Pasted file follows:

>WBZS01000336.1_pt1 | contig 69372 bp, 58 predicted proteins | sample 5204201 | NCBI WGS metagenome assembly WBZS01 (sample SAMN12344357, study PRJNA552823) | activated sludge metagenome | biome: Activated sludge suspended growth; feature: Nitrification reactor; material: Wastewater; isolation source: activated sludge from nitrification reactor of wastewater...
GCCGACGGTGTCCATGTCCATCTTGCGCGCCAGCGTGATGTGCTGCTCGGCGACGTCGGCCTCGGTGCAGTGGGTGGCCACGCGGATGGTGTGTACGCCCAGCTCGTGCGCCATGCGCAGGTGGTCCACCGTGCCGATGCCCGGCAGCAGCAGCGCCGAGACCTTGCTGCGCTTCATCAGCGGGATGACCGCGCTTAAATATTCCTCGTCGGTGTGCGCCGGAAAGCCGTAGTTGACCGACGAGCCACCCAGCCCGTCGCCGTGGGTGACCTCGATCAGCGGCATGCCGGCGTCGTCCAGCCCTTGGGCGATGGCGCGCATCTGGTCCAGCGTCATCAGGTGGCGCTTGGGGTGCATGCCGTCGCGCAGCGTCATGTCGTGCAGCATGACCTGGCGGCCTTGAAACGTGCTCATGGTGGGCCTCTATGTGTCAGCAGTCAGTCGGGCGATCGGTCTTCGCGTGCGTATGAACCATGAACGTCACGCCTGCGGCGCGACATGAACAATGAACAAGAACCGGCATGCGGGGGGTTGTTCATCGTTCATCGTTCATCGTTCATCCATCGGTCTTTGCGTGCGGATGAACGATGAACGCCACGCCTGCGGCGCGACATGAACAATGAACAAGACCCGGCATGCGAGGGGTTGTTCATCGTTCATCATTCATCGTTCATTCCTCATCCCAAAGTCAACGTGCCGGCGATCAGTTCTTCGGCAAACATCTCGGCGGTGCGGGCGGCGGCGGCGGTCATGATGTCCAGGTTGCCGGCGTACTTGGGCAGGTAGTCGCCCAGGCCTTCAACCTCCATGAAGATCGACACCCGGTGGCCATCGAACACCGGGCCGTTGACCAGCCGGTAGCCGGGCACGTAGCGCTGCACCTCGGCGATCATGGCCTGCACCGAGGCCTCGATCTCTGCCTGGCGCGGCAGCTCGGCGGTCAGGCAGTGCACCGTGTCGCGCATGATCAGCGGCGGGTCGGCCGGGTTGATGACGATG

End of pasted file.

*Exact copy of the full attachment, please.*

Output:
>WBZS01000336.1_pt1 | contig 69372 bp, 58 predicted proteins | sample 5204201 | NCBI WGS metagenome assembly WBZS01 (sample SAMN12344357, study PRJNA552823) | activated sludge metagenome | biome: Activated sludge suspended growth; feature: Nitrification reactor; material: Wastewater; isolation source: activated sludge from nitrification reactor of wastewater...
GCCGACGGTGTCCATGTCCATCTTGCGCGCCAGCGTGATGTGCTGCTCGGCGACGTCGGCCTCGGTGCAGTGGGTGGCCACGCGGATGGTGTGTACGCCCAGCTCGTGCGCCATGCGCAGGTGGTCCACCGTGCCGATGCCCGGCAGCAGCAGCGCCGAGACCTTGCTGCGCTTCATCAGCGGGATGACCGCGCTTAAATATTCCTCGTCGGTGTGCGCCGGAAAGCCGTAGTTGACCGACGAGCCACCCAGCCCGTCGCCGTGGGTGACCTCGATCAGCGGCATGCCGGCGTCGTCCAGCCCTTGGGCGATGGCGCGCATCTGGTCCAGCGTCATCAGGTGGCGCTTGGGGTGCATGCCGTCGCGCAGCGTCATGTCGTGCAGCATGACCTGGCGGCCTTGAAACGTGCTCATGGTGGGCCTCTATGTGTCAGCAGTCAGTCGGGCGATCGGTCTTCGCGTGCGTATGAACCATGAACGTCACGCCTGCGGCGCGACATGAACAATGAACAAGAACCGGCATGCGGGGGGTTGTTCATCGTTCATCGTTCATCGTTCATCCATCGGTCTTTGCGTGCGGATGAACGATGAACGCCACGCCTGCGGCGCGACATGAACAATGAACAAGACCCGGCATGCGAGGGGTTGTTCATCGTTCATCATTCATCGTTCATTCCTCATCCCAAAGTCAACGTGCCGGCGATCAGTTCTTCGGCAAACATCTCGGCGGTGCGGGCGGCGGCGGCGGTCATGATGTCCAGGTTGCCGGCGTACTTGGGCAGGTAGTCGCCCAGGCCTTCAACCTCCATGAAGATCGACACCCGGTGGCCATCGAACACCGGGCCGTTGACCAGCCGGTAGCCGGGCACGTAGCGCTGCACCTCGGCGATCATGGCCTGCACCGAGGCCTCGATCTCTGCCTGGCGCGGCAGCTCGGCGGTCAGGCAGTGCACCGTGTCGCGCATGATCAGCGGCGGGTCGGCCGGGTTGATGACGATG